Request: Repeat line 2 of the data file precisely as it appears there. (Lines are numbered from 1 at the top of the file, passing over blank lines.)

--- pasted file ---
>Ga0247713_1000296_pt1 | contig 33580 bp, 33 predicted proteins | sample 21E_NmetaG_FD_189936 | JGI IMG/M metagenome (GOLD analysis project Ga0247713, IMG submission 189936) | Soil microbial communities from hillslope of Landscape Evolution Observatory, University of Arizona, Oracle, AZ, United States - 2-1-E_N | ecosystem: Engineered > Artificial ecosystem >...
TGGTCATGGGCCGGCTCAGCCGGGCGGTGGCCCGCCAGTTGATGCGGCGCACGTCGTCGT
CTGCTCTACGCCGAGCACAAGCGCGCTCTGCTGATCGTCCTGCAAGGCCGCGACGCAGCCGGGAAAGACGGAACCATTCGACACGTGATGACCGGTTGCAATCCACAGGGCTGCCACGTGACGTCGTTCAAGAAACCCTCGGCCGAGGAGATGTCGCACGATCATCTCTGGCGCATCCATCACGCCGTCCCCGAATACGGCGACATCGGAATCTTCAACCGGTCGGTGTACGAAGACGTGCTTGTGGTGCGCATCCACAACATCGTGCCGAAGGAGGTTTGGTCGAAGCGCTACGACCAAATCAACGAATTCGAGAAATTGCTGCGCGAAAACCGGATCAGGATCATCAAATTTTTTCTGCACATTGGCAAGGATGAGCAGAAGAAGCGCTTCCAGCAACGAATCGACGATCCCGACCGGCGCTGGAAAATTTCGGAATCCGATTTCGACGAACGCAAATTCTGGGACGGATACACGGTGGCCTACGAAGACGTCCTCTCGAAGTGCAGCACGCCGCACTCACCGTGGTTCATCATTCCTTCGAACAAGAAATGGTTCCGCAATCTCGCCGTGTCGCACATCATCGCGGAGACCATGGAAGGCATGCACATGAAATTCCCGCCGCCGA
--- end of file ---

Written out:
TGGTCATGGGCCGGCTCAGCCGGGCGGTGGCCCGCCAGTTGATGCGGCGCACGTCGTCGT